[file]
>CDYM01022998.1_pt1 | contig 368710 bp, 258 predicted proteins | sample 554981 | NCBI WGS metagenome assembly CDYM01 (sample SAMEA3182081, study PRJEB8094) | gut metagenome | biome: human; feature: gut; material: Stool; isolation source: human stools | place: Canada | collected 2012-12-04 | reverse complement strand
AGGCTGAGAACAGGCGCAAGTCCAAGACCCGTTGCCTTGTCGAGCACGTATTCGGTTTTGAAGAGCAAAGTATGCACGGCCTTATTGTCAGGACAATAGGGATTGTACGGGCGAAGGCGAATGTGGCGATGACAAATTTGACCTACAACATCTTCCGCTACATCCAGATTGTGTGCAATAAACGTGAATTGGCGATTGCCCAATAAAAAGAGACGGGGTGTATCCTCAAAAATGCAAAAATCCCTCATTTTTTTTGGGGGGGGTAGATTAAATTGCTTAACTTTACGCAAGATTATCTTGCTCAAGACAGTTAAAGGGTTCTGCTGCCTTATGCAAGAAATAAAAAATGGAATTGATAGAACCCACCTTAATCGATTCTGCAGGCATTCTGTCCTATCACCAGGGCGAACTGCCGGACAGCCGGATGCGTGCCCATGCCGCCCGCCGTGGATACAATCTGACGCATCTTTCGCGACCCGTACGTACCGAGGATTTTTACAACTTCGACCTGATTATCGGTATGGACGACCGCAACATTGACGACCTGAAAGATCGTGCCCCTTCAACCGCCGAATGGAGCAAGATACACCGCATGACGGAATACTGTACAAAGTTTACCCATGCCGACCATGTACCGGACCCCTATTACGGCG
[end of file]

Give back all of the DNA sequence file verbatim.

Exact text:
>CDYM01022998.1_pt1 | contig 368710 bp, 258 predicted proteins | sample 554981 | NCBI WGS metagenome assembly CDYM01 (sample SAMEA3182081, study PRJEB8094) | gut metagenome | biome: human; feature: gut; material: Stool; isolation source: human stools | place: Canada | collected 2012-12-04 | reverse complement strand
AGGCTGAGAACAGGCGCAAGTCCAAGACCCGTTGCCTTGTCGAGCACGTATTCGGTTTTGAAGAGCAAAGTATGCACGGCCTTATTGTCAGGACAATAGGGATTGTACGGGCGAAGGCGAATGTGGCGATGACAAATTTGACCTACAACATCTTCCGCTACATCCAGATTGTGTGCAATAAACGTGAATTGGCGATTGCCCAATAAAAAGAGACGGGGTGTATCCTCAAAAATGCAAAAATCCCTCATTTTTTTTGGGGGGGGTAGATTAAATTGCTTAACTTTACGCAAGATTATCTTGCTCAAGACAGTTAAAGGGTTCTGCTGCCTTATGCAAGAAATAAAAAATGGAATTGATAGAACCCACCTTAATCGATTCTGCAGGCATTCTGTCCTATCACCAGGGCGAACTGCCGGACAGCCGGATGCGTGCCCATGCCGCCCGCCGTGGATACAATCTGACGCATCTTTCGCGACCCGTACGTACCGAGGATTTTTACAACTTCGACCTGATTATCGGTATGGACGACCGCAACATTGACGACCTGAAAGATCGTGCCCCTTCAACCGCCGAATGGAGCAAGATACACCGCATGACGGAATACTGTACAAAGTTTACCCATGCCGACCATGTACCGGACCCCTATTACGGCG